However, for reasons of costs it is predominantly the modern methods after Taguchi and Shainin that are found in application.
 The Shainin-DOE (DOE=Design of Experiment) is held to be a suitable method for process optimization because it isolates so-called “strong” influencing variables and examines these for relevance and dependence.
 The Taguchi-DOE is based on previous, fractional factorial, orthogonal experimental designs. Because of the drastic savings in test runs through the preselection of the most important influencing variables, this is a fast and relatively economical method of test and process planning.
 Further known statistical experimental design types are fractional factorial experimental designs, Plackett-Burmann experimental designs, central composite plans, Box-Behnken test designs, D-optimal designs, mixed designs, balanced block designs, Latin squares, desperado designs (in this connection, compare also http://www.versuchsplanung.de).
 Further experimental design methods are known from Hans Bendemer, “Optimale Versuchsplanung” [“Optimal Experimental Design”], Reihe Deutsche Taschenbücher (DTB, Vol. 23, and ISBN 3-87144-278-X) as well as Wilhelm Kleppmann, Taschenbuch Versuchsplanung, (Manual of Experimental Design) “Produkte und Prozesse optimieren” [“Optimization of Products and Processes”] 2nd, expanding edition, ISBN: 3-466-21615-4.
 Furthermore, a method for controlling a production process via an efficient experimental design is known from U.S. Pat. No. 6,009,379. In this case, test points are distributed uniformly on a multidimensional spherical surface in order to weight the individual production parameters uniformly.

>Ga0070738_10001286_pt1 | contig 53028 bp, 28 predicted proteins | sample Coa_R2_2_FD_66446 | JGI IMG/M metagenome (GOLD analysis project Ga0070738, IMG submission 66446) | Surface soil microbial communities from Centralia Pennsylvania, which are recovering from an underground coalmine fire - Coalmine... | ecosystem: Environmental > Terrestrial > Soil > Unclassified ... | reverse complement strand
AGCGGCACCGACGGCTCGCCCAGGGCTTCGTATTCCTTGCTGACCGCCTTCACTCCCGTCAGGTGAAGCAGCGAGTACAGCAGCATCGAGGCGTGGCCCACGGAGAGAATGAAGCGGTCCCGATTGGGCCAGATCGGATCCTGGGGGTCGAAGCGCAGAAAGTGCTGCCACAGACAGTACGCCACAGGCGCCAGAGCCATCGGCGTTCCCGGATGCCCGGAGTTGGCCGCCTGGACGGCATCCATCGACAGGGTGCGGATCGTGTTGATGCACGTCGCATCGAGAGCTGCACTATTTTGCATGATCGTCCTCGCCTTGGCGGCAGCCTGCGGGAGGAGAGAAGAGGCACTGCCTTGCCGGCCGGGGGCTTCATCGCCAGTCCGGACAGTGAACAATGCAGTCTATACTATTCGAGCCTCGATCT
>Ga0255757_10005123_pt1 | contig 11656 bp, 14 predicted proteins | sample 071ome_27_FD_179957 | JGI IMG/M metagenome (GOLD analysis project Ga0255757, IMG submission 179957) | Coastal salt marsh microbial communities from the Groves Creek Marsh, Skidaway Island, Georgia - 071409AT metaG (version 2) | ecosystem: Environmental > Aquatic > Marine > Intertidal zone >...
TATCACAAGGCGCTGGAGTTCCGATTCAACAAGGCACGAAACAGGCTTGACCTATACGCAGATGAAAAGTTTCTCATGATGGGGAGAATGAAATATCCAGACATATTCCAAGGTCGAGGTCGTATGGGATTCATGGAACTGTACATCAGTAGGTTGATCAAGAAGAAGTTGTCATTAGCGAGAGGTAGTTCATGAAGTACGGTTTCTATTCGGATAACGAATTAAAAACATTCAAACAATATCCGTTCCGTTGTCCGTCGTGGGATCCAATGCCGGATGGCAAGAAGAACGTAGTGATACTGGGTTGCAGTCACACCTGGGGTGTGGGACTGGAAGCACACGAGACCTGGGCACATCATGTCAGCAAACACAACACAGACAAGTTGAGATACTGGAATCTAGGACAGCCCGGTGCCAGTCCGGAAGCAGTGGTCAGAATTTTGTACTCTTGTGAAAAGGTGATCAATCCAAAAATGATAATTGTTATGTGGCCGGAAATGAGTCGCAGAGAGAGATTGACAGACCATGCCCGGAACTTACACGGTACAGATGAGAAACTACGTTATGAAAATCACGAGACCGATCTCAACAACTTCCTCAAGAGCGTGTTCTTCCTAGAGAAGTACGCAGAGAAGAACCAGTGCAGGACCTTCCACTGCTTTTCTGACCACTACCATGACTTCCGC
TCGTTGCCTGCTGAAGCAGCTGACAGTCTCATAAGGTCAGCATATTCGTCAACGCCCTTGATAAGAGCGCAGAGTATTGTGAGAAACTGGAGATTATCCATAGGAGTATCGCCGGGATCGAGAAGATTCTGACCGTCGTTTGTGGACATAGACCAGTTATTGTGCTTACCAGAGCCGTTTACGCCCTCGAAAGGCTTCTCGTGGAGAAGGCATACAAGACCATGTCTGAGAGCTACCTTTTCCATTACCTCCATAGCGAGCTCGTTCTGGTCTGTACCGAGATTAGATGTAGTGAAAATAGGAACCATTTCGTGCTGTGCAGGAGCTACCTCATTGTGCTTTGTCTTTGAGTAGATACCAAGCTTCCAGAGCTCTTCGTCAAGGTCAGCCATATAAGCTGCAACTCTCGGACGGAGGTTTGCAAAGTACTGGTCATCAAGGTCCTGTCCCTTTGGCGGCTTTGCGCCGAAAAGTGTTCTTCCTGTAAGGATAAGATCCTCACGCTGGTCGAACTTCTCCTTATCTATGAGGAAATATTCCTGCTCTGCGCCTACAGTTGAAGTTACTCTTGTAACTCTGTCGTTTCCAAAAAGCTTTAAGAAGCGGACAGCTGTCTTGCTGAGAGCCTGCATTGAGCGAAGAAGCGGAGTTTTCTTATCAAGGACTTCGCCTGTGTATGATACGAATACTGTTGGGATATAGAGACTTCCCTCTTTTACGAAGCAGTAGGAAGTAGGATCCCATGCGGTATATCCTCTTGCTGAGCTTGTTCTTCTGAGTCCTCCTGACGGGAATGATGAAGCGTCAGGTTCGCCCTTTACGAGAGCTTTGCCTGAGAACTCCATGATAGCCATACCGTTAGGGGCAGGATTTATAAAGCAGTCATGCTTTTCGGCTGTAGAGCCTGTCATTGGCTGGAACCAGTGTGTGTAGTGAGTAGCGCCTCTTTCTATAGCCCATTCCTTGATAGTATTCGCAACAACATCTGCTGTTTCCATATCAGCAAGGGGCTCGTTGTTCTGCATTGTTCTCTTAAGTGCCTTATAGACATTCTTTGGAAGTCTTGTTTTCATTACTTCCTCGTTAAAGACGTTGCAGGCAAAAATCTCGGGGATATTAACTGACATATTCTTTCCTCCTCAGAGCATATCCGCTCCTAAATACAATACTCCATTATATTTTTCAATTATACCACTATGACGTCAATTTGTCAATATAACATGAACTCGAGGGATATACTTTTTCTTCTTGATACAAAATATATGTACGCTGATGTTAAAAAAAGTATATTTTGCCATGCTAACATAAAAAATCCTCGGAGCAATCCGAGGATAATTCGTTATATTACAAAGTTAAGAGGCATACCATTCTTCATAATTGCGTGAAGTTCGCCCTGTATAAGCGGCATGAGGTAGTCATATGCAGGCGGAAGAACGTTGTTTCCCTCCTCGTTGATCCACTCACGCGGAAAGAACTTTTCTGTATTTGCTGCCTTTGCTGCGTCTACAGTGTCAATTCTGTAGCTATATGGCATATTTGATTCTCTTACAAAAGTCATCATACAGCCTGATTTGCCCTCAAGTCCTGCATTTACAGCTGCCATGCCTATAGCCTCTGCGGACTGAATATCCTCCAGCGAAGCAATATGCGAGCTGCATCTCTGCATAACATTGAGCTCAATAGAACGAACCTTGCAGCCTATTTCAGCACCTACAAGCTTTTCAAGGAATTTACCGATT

The object of the invention is to create an improved method for the automatic design of experiments, as well as a corresponding computer program product and system.
 The object of the invention is achieved in each case with the aid of the features of the independent patent claims. Preferred embodiments of the invention are specified in the dependent patent claims.
 The present invention permits experimental design for a prescribed number M of experiments to be carried out by means of uniform distribution of the experiments in a discretized parameter space which can be limited by secondary conditions. Expert knowledge of the user of the corresponding experimental design tool can be incorporated in this case, specifically, via the definition of a similarity measure between two different experiments, and the definition of a weighting measure for individual experiments.
 It is possible in this way to achieve a very high flexibility in the specification of the experiments to be carried out and in the question of which experiments are considered as similar or dissimilar from the point of view of process. A further advantage is that experiments already carried out can also be taken into account for the experimental design.
 Particularly advantageous is the use of the present invention for experimental design aimed at obtaining data for training neural networks or hybrid neural networks with rigorous model components. In particular, the invention can be used to achieve a uniform distribution of the experimental design in the relevant space such that a neural network or a hybrid neural network can be trained with the aid of a relatively low number of test data. This permits a very significant saving in time and cost for carrying out tests aimed at obtaining such a database, since the number of the tests required for training can be optimized by the invention.
 Of particular advantage by comparison with the experimental design program known from the prior art is that any desired boundary conditions can be described in principle for the type of experiments. Moreover, it is possible via the weighting of the dissimilarity of two experiments to take account of prior knowledge, for example structural information about a process to be modelled—as early as during the experimental design.